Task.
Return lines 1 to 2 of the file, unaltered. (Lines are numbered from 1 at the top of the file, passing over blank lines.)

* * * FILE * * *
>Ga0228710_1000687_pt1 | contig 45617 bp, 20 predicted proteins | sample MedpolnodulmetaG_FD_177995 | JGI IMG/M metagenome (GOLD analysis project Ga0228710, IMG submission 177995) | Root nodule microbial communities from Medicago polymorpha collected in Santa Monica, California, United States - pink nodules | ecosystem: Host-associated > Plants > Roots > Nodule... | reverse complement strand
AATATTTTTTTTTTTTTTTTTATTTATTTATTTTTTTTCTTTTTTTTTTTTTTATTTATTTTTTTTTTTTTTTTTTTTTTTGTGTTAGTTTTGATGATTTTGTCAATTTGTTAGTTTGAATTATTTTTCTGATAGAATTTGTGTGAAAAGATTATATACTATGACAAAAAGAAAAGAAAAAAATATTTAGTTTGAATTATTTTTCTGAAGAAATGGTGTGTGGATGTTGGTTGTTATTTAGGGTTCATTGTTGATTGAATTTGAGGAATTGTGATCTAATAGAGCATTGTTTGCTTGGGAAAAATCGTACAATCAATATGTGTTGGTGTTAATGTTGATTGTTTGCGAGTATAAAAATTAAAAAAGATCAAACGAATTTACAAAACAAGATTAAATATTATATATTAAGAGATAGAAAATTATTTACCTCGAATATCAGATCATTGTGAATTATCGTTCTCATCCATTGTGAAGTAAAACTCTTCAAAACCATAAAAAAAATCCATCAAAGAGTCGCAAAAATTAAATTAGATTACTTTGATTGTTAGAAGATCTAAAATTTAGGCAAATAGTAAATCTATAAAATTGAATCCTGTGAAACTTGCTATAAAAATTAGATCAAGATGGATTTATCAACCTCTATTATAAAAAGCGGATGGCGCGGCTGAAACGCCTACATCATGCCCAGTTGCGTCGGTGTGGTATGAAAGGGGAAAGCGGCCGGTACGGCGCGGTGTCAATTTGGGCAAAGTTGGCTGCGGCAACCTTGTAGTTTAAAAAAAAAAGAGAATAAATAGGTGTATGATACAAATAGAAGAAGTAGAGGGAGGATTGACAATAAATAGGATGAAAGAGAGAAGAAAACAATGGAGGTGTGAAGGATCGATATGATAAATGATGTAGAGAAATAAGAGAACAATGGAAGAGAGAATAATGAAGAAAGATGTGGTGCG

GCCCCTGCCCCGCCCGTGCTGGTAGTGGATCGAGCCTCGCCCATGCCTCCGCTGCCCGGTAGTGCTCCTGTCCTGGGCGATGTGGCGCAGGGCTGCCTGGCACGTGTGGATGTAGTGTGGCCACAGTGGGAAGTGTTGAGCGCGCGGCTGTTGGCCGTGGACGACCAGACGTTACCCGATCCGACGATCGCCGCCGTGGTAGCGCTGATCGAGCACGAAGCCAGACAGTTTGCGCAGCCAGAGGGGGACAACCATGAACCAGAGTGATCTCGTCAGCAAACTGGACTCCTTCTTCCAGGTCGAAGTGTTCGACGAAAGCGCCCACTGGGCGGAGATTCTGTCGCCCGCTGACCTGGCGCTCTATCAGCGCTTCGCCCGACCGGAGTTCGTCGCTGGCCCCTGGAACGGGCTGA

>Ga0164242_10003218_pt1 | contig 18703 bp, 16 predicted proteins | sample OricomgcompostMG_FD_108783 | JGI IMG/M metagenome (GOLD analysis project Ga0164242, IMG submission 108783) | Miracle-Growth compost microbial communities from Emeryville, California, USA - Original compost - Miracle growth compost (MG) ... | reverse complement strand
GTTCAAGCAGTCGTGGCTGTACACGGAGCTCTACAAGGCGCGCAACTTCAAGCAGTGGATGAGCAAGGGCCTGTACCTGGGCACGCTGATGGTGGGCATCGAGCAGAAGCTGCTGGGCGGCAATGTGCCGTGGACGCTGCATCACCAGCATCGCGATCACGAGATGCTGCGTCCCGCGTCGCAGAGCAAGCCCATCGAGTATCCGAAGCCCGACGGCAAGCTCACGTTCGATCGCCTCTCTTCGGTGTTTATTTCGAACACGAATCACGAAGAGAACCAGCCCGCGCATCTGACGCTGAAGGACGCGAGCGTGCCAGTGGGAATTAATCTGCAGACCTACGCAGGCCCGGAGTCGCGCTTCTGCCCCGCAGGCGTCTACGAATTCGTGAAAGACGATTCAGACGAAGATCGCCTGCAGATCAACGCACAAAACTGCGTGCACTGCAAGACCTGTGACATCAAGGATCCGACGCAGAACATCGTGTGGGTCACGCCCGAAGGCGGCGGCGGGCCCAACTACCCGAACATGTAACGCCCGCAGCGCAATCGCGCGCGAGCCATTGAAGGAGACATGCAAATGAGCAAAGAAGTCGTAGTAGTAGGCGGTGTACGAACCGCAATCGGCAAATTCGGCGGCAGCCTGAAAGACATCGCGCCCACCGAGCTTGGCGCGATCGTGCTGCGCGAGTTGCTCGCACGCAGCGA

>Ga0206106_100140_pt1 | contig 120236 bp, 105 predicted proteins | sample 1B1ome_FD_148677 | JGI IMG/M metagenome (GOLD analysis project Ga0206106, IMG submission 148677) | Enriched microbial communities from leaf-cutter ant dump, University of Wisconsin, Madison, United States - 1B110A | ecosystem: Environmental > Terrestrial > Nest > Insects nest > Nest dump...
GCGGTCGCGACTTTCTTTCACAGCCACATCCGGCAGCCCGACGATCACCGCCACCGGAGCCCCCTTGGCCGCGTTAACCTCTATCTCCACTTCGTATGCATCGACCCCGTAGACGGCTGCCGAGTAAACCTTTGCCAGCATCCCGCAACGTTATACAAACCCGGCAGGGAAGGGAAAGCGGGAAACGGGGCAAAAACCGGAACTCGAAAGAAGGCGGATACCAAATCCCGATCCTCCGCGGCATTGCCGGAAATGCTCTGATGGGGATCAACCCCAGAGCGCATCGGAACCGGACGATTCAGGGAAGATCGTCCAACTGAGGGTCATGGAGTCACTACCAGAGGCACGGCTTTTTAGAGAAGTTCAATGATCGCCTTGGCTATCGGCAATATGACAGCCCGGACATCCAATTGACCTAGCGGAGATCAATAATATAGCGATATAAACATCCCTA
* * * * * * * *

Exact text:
>Ga0228710_1000687_pt1 | contig 45617 bp, 20 predicted proteins | sample MedpolnodulmetaG_FD_177995 | JGI IMG/M metagenome (GOLD analysis project Ga0228710, IMG submission 177995) | Root nodule microbial communities from Medicago polymorpha collected in Santa Monica, California, United States - pink nodules | ecosystem: Host-associated > Plants > Roots > Nodule... | reverse complement strand
AATATTTTTTTTTTTTTTTTTATTTATTTATTTTTTTTCTTTTTTTTTTTTTTATTTATTTTTTTTTTTTTTTTTTTTTTTGTGTTAGTTTTGATGATTTTGTCAATTTGTTAGTTTGAATTATTTTTCTGATAGAATTTGTGTGAAAAGATTATATACTATGACAAAAAGAAAAGAAAAAAATATTTAGTTTGAATTATTTTTCTGAAGAAATGGTGTGTGGATGTTGGTTGTTATTTAGGGTTCATTGTTGATTGAATTTGAGGAATTGTGATCTAATAGAGCATTGTTTGCTTGGGAAAAATCGTACAATCAATATGTGTTGGTGTTAATGTTGATTGTTTGCGAGTATAAAAATTAAAAAAGATCAAACGAATTTACAAAACAAGATTAAATATTATATATTAAGAGATAGAAAATTATTTACCTCGAATATCAGATCATTGTGAATTATCGTTCTCATCCATTGTGAAGTAAAACTCTTCAAAACCATAAAAAAAATCCATCAAAGAGTCGCAAAAATTAAATTAGATTACTTTGATTGTTAGAAGATCTAAAATTTAGGCAAATAGTAAATCTATAAAATTGAATCCTGTGAAACTTGCTATAAAAATTAGATCAAGATGGATTTATCAACCTCTATTATAAAAAGCGGATGGCGCGGCTGAAACGCCTACATCATGCCCAGTTGCGTCGGTGTGGTATGAAAGGGGAAAGCGGCCGGTACGGCGCGGTGTCAATTTGGGCAAAGTTGGCTGCGGCAACCTTGTAGTTTAAAAAAAAAAGAGAATAAATAGGTGTATGATACAAATAGAAGAAGTAGAGGGAGGATTGACAATAAATAGGATGAAAGAGAGAAGAAAACAATGGAGGTGTGAAGGATCGATATGATAAATGATGTAGAGAAATAAGAGAACAATGGAAGAGAGAATAATGAAGAAAGATGTGGTGCG